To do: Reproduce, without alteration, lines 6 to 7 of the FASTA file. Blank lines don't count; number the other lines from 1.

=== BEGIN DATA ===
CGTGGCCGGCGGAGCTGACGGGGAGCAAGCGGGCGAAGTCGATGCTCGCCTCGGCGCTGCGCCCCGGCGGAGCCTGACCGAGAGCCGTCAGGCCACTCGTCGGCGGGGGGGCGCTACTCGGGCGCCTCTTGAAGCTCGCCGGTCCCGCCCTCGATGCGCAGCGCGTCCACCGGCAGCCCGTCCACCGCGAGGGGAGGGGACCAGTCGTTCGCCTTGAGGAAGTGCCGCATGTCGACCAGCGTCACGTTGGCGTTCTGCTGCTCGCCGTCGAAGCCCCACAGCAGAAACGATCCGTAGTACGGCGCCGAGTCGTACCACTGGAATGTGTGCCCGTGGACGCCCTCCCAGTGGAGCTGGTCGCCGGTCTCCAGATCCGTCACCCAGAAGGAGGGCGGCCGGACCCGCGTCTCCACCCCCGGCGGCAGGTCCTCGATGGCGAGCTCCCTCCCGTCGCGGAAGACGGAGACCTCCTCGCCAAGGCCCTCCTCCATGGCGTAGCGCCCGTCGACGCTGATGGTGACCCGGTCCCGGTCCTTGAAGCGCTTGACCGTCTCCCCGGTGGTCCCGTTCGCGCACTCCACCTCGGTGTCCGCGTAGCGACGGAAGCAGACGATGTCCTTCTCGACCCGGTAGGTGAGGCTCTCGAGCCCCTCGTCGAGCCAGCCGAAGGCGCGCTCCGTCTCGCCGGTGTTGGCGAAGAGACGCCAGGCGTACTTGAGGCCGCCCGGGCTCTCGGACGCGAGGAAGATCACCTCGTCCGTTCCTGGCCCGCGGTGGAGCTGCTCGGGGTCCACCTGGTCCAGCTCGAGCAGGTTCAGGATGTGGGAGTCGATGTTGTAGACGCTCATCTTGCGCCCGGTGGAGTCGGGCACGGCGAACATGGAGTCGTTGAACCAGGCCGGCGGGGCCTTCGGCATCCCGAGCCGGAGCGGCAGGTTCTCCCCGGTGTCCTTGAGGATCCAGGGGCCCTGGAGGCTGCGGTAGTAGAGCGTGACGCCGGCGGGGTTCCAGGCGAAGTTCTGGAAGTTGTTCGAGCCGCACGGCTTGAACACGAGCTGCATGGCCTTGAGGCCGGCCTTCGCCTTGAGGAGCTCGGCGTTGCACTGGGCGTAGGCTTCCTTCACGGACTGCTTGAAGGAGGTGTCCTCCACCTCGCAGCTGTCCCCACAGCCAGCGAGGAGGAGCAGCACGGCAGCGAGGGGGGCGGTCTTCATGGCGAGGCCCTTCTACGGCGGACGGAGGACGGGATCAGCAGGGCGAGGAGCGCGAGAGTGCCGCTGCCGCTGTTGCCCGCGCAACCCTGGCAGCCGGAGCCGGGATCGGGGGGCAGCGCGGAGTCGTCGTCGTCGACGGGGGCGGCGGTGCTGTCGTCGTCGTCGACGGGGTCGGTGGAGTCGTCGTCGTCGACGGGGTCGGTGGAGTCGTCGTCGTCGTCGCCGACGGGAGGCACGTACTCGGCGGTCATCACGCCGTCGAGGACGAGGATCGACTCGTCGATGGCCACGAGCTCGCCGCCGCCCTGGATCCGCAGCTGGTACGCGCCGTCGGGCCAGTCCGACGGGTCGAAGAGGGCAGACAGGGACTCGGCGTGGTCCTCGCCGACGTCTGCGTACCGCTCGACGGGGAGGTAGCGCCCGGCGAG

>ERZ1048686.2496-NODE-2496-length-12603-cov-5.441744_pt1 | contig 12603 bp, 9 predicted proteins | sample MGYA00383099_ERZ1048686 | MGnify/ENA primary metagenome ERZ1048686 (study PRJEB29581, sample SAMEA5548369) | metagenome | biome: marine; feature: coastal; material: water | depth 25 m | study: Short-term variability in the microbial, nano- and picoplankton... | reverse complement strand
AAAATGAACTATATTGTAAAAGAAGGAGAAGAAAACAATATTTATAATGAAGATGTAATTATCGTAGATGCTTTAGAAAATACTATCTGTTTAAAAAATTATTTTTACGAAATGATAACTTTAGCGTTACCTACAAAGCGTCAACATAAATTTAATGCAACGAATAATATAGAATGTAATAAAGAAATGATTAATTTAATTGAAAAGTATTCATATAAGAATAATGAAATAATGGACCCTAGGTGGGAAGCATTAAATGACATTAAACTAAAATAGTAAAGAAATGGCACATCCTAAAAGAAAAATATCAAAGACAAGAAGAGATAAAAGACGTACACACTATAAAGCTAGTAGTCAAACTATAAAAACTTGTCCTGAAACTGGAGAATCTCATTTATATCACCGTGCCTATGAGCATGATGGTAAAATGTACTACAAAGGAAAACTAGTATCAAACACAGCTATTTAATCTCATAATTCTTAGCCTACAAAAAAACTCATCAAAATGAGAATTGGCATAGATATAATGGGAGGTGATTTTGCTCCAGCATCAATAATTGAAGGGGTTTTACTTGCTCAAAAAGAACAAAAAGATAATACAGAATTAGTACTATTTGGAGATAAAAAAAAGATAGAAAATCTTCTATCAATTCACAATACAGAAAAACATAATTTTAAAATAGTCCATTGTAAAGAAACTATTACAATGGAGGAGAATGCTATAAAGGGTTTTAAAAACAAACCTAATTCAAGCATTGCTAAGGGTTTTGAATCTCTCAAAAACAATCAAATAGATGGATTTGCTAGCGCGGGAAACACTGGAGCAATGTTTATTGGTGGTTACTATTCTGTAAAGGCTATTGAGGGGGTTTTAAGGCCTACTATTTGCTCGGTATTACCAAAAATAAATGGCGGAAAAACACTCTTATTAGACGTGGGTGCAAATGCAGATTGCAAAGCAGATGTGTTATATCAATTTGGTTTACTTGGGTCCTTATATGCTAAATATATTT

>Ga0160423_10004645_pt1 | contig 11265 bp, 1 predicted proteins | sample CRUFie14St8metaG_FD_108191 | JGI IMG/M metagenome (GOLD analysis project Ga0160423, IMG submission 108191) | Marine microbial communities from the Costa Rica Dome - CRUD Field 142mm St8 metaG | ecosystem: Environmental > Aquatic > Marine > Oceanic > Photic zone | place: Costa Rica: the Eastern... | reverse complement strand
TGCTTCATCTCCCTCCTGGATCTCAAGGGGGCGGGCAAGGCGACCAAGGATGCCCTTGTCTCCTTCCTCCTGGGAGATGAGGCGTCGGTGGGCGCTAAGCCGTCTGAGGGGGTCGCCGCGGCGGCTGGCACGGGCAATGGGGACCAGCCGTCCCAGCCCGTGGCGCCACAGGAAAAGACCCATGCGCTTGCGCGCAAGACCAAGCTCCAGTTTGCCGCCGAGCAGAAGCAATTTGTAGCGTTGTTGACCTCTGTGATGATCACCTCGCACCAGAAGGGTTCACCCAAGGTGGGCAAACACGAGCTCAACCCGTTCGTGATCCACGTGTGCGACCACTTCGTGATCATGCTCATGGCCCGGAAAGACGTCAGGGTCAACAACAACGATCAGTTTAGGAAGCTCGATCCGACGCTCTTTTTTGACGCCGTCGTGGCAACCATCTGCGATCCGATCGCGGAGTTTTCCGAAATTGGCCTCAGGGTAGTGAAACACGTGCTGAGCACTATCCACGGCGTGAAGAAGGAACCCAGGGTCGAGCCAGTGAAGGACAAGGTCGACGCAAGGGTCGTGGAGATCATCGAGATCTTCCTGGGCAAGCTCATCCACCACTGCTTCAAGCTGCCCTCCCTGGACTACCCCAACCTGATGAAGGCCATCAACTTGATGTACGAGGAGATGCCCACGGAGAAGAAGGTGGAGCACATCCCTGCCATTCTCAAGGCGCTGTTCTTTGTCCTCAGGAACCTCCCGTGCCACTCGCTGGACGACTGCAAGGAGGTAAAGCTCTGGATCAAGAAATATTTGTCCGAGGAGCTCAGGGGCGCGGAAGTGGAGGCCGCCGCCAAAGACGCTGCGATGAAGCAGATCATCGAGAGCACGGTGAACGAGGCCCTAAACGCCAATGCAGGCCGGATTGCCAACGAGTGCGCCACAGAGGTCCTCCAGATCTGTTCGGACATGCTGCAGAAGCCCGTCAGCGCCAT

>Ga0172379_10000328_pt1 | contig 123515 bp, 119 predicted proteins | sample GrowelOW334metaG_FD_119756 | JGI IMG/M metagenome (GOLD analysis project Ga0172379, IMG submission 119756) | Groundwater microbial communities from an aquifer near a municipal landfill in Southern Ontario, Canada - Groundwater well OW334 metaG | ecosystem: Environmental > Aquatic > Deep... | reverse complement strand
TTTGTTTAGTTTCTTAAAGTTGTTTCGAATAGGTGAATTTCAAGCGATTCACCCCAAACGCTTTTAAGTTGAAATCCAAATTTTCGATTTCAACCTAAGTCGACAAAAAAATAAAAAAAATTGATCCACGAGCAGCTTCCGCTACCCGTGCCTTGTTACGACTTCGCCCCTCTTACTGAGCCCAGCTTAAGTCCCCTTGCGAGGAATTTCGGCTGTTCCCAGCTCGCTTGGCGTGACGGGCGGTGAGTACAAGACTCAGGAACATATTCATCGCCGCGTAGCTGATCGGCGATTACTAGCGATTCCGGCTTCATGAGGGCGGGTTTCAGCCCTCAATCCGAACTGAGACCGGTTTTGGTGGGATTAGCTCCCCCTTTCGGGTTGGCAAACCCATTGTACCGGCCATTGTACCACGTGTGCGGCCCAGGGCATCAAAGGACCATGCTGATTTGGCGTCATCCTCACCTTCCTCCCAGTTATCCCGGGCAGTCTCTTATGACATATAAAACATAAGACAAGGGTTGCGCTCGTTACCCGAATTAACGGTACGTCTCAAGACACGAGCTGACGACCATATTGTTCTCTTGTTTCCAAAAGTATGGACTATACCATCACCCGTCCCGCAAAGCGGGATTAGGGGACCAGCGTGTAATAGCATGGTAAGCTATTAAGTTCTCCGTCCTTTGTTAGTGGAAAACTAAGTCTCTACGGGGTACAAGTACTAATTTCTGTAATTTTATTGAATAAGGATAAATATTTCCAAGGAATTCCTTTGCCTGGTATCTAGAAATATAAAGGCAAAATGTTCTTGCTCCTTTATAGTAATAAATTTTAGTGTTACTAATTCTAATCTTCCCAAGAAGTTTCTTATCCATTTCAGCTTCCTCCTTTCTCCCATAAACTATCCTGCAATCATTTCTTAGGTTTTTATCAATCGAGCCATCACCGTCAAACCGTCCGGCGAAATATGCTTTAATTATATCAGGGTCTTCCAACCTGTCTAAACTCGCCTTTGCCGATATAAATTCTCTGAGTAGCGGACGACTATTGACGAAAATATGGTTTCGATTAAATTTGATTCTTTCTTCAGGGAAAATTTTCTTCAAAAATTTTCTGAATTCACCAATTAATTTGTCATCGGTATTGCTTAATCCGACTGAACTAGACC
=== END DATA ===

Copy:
>Ga0172379_10000328_pt1 | contig 123515 bp, 119 predicted proteins | sample GrowelOW334metaG_FD_119756 | JGI IMG/M metagenome (GOLD analysis project Ga0172379, IMG submission 119756) | Groundwater microbial communities from an aquifer near a municipal landfill in Southern Ontario, Canada - Groundwater well OW334 metaG | ecosystem: Environmental > Aquatic > Deep... | reverse complement strand
TTTGTTTAGTTTCTTAAAGTTGTTTCGAATAGGTGAATTTCAAGCGATTCACCCCAAACGCTTTTAAGTTGAAATCCAAATTTTCGATTTCAACCTAAGTCGACAAAAAAATAAAAAAAATTGATCCACGAGCAGCTTCCGCTACCCGTGCCTTGTTACGACTTCGCCCCTCTTACTGAGCCCAGCTTAAGTCCCCTTGCGAGGAATTTCGGCTGTTCCCAGCTCGCTTGGCGTGACGGGCGGTGAGTACAAGACTCAGGAACATATTCATCGCCGCGTAGCTGATCGGCGATTACTAGCGATTCCGGCTTCATGAGGGCGGGTTTCAGCCCTCAATCCGAACTGAGACCGGTTTTGGTGGGATTAGCTCCCCCTTTCGGGTTGGCAAACCCATTGTACCGGCCATTGTACCACGTGTGCGGCCCAGGGCATCAAAGGACCATGCTGATTTGGCGTCATCCTCACCTTCCTCCCAGTTATCCCGGGCAGTCTCTTATGACATATAAAACATAAGACAAGGGTTGCGCTCGTTACCCGAATTAACGGTACGTCTCAAGACACGAGCTGACGACCATATTGTTCTCTTGTTTCCAAAAGTATGGACTATACCATCACCCGTCCCGCAAAGCGGGATTAGGGGACCAGCGTGTAATAGCATGGTAAGCTATTAAGTTCTCCGTCCTTTGTTAGTGGAAAACTAAGTCTCTACGGGGTACAAGTACTAATTTCTGTAATTTTATTGAATAAGGATAAATATTTCCAAGGAATTCCTTTGCCTGGTATCTAGAAATATAAAGGCAAAATGTTCTTGCTCCTTTATAGTAATAAATTTTAGTGTTACTAATTCTAATCTTCCCAAGAAGTTTCTTATCCATTTCAGCTTCCTCCTTTCTCCCATAAACTATCCTGCAATCATTTCTTAGGTTTTTATCAATCGAGCCATCACCGTCAAACCGTCCGGCGAAATATGCTTTAATTATATCAGGGTCTTCCAACCTGTCTAAACTCGCCTTTGCCGATATAAATTCTCTGAGTAGCGGACGACTATTGACGAAAATATGGTTTCGATTAAATTTGATTCTTTCTTCAGGGAAAATTTTCTTCAAAAATTTTCTGAATTCACCAATTAATTTGTCATCGGTATTGCTTAATCCGACTGAACTAGACC